Tutorial Fig. 10: Recovering the previous run

NOTE: if you don't want to open the full run, but only want to recover its settings, you can select "settings only" in the drop down menu in the Recovery Dialog. Otherwise, "everything" is the default, and it will open the processing window, with all the charts and (if the run was completed) with the analysis tab. If the run was aborted or terminated for any other reason, the results so-far will be displayed and you'll have the option to continue the processing where it left off.

13. Now that we've recovered our run, we actually don't need the processing window - but make sure you take down the Bravais lattice and unit cell information: you will need them.

14. Click the Processing Options button and open the Processing Options dialog. In the Target Parameters box, supply the space group (here, let's use the Bravais lattice P4) and unit cell parameters (79.2 79.2 38.1 90 90 90):

Tutorial Fig. 11: Customizing the processing options

15. Close the Processing Options dialog and click Run again. A new processing window should open, displaying processing results obtained using the new information on our dataset. Does this look obviously different from the previous run?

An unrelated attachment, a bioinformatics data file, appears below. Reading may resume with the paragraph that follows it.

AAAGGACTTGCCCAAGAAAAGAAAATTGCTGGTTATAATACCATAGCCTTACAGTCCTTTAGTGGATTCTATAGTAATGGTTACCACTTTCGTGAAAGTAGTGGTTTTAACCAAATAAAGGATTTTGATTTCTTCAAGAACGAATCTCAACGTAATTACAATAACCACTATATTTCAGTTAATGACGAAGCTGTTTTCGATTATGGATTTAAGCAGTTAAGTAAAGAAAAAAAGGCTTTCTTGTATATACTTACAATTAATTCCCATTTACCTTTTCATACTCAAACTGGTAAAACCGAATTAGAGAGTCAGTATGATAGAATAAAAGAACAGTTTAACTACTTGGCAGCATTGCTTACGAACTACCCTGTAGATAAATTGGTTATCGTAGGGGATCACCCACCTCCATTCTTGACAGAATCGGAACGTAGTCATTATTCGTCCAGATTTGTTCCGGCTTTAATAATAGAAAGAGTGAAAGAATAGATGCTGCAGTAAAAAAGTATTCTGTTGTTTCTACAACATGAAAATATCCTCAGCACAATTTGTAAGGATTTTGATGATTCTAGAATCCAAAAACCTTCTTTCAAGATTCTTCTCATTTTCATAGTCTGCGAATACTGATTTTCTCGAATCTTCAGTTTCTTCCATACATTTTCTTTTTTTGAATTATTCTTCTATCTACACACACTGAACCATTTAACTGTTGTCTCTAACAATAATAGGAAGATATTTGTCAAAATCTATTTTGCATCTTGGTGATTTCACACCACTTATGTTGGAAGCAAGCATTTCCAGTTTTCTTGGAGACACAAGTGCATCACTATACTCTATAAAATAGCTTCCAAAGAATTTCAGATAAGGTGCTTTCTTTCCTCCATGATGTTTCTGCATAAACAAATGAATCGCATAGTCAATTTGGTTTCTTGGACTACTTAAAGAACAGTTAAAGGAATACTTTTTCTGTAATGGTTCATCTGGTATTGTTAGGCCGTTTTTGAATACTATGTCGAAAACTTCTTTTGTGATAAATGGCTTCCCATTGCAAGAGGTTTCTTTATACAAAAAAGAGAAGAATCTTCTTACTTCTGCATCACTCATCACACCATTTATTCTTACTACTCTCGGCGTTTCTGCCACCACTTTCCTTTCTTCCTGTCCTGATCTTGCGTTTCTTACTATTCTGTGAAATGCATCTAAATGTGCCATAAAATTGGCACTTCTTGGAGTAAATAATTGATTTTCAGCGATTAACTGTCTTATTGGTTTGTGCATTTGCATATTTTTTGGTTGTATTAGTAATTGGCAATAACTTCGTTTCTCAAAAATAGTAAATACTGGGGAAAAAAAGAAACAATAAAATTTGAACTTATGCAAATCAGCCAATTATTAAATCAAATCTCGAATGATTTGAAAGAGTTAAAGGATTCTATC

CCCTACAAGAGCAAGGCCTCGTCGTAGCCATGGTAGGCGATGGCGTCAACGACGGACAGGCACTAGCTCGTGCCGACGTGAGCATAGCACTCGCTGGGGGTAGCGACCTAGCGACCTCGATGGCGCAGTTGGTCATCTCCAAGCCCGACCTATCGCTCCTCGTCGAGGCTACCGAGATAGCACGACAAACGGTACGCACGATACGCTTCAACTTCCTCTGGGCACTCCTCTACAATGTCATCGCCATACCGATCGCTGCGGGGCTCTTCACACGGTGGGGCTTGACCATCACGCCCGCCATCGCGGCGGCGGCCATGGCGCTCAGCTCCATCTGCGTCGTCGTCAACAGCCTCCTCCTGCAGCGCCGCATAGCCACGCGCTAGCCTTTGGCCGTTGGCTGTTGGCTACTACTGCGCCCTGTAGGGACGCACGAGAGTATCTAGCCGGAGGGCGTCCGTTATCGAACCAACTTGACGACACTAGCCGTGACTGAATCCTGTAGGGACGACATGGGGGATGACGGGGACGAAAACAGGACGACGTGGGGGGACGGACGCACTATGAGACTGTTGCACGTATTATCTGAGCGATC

16. The graph of indices with measured reflections shows many gaps, which would imply that completeness is lacking in this dataset. However, by default the chart is displayed in P1 symmetry. If you check the Space Group checkbox, the Bravais lattice that you supplied in the settings will be applied (P4 in our case, P1 if no lattice information was provided):

Tutorial Fig. 12: Index chart with and without space group information

17. That looks better, doesn't it? In fact, you can check out the completeness in any space group imaginable. Try setting the space group at P 43 21 1, which is the correct space group for tetragonal lysozyme. The completeness should look even better.

18. And now we're done! The information on the Analysis Tab should show significant improvement from the last run. The clustering should return a single cluster now. And you are ready for the next step, which is to run to scale, post-refine, and merge the processed data.